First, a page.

Ford is famously taking the 2015 Mustang global, selling it around the world not as an afterthought but designed as a world car, or at least as much as a world car a Mustang can be, to meet the needs and desires of enthusiast drivers around the world.
The look, we’re told, is more European, whatever that means. Supposedly it’s the more rounded curves and smaller headlights. At least it’s not—at least to American enthusiasts—a redux of the Ford Probe, the front-drive two-door coupe that was supposed to replace the Mustang in the late ‘80s but was reassigned at the last minute.
Also more attractive overseas is that the ancient live rear axle wound up on the scrap heap. Although Ford had kept the 1960s-worthy engineering around reportedly to keep the price affordable, Europeans were thought too delicate of heinie to endure a solid rear axle’s rough ride. Europeans are also more demanding about handling, we’re told, so while the Mustang gets all-new front and rear suspension, outward bound Mustangs will get uprated geometry, springs, shocks and bushings, all specifically modified on the European version for sharper handling preferred by European sports car drivers.
The V-6 engine will not be offered outside of North America, but rather just the turbo four, attractive in countries with high taxes on larger displacement engines and high taxes on gasoline, or the 5.0-liter V-8, appealing to those who can afford the initial price of a Mustang anyway. Although Ford hasn’t announced prices anywhere, popular prognosticators in Great Britain are guessing a starting price of about £30,000, or about $50,000 US.
Contrary to early reports, Ford did not “globalize the design,” though first designs did show a softer and “more sophisticated” shape, but the final design turned out more aggressive. As Moray Callum, Ford design chief, has been widely quoted, the new Mustang’s front end is “like a fist flying through the air.”
The change was not in spite of European sensibilities but rather, as outgoing Ford design head J Mays said, “The reason [Europeans] love it is because of its American-ness.” No doubt the 80-some Mustang clubs across Europe had some input on that.
Another indicator of Ford’s international intentions? For the first time, the Mustang will come down the assembly line with right-hand steering for those countries that drive on the wrong side of the road. Previously, an expensive conversion was required to drive in Australia, though more lenient rules in the U.K. allowed unmodified cars to be entered and driven with the driver on the left. The steering wheel on the right will make the Mustang more Brit friendly.
Another difference is the hood. It doesn’t look different, but Europe-bound Ford Mustangs will have “explosive springs” to meet pedestrian safety regulations. It’s a variation on the Irish saying. Instead of the road rising to meet you, it’s the hood that’s coming up, although from the cowl end, to keep pedestrians from hitting the engine through the hood or the windshield, both harder surfaces than the hood itself.
Ironically—for those with long memories—domestic Mustangs will get brighter headlights than the export-to-Europe versions because to have the same lights as American Mustangs, the Euro ponies would have to have washer/wipers, and that was nixed by Ford designers.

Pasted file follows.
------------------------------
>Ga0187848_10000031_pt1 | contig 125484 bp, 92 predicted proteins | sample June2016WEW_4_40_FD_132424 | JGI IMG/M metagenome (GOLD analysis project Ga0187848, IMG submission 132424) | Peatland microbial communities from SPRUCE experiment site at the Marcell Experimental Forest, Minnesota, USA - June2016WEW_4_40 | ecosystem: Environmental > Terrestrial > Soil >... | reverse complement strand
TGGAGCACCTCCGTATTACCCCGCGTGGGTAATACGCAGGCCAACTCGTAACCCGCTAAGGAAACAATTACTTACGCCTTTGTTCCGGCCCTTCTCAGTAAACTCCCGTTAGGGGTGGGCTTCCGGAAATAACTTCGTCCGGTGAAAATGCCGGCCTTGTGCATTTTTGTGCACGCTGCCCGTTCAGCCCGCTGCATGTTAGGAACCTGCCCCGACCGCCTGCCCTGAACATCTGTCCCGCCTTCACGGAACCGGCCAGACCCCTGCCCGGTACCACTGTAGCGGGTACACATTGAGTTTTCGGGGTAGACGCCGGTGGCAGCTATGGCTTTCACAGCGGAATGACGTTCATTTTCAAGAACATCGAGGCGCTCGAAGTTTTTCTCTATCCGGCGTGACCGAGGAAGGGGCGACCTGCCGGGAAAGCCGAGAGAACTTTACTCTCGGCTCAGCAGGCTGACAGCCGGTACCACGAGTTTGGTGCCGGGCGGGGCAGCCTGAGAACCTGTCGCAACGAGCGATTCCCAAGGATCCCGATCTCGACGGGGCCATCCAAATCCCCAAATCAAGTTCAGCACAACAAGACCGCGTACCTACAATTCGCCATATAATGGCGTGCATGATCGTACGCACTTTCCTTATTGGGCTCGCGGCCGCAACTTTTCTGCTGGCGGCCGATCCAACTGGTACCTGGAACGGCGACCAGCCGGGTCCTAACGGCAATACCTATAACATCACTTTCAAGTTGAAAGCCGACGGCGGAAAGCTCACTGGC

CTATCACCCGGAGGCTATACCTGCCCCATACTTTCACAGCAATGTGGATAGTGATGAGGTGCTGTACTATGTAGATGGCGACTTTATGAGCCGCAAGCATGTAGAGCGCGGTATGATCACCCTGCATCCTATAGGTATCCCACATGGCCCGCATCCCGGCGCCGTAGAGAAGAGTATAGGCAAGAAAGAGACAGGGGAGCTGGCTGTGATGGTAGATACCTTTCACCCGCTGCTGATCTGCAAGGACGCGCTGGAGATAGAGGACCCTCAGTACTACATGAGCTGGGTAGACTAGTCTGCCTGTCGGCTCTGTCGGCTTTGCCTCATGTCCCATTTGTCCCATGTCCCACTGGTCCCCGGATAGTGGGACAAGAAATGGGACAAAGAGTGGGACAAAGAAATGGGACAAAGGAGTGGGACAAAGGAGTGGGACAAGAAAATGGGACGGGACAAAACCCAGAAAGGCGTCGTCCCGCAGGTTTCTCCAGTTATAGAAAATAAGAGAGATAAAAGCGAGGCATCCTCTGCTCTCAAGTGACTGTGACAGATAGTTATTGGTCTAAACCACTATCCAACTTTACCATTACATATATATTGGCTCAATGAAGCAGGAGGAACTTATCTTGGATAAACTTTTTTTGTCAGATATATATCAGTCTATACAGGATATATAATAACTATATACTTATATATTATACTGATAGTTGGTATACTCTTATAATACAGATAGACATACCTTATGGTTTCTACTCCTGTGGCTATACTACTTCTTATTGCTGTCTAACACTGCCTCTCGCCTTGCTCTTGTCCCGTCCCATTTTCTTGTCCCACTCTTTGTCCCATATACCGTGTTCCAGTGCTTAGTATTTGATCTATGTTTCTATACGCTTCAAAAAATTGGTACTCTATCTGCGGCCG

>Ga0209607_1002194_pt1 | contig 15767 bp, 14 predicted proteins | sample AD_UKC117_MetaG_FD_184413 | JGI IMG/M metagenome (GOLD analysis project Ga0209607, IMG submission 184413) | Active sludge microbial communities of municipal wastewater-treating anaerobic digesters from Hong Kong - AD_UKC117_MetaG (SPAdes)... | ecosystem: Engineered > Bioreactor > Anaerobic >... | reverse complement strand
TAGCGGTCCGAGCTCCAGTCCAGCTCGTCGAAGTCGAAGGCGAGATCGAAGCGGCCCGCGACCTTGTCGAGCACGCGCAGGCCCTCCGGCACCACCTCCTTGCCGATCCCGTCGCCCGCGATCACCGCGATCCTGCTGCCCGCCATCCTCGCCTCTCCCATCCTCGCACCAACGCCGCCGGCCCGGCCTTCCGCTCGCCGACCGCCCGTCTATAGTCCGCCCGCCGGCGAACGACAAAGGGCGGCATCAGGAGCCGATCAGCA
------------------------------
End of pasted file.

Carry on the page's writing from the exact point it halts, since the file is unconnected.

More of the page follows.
The British car enthusiast web publication Pistonheads.com looked at the Mustang in terms a possible purchase in Blighty:
“So would we buy one? Price of course is everything. North of £30,000 is a lot to spend on a Ford. Especially one that’s built to a cost to get base models in as low as £14,000 (the converted price of the current one). But at £28,000 for a 310hp turbo with a nice chunk of kit and leather? Maybe.
“IF (and it’s a big if) the dynamics come pretty close to, say, a BMW M435i, then it might become even more tempting. Mostly it comes down to the question: how American do you feel? On first introduction, the Mustang is still far more drive-thru cola than sit-down cappuccino.”
The Chevrolet Camaro has officially been sold overseas, though numbers have remained very small, and the Dodge Challenger makes its way to other countries—notably the Middle East— unofficially. While the Mustang will not arrive in the U.S. until later year, it won’t be in Europe before the first half of 2015. Ford expects Mustang exports to Europe to triple, which means to about 2,500.
As such, sales in the rest of the world barely make a ripple in Ford’s bottom line, and possibly even a negative impact. But the goal for the Mustang is not enriching the company directly, but rather raise awareness of the Ford name. “Ford Mustang inspires passion like no other car,” said Raj Nair, vice president of Ford’s Global Product Development division. “The visceral look, sound and performance of Mustang resonate with people, even if they’ve never driven one. Mustang is definitely more than just a car – it is the heart and soul of Ford.”
Ford Executive Chairman Bill Ford introduced the new Mustang at Ford’s special “Go Further” event to an audience of around 2,500 journalists, dealers and employees, in Barcelona, Spain – one of six cities across four continents where the new Mustang was simultaneously revealed. The Mustang convertible, in fact, was only shown in Barcelona, the reveal site for all Europe.
And there’s perhaps no way to Ford Mustang more global than that.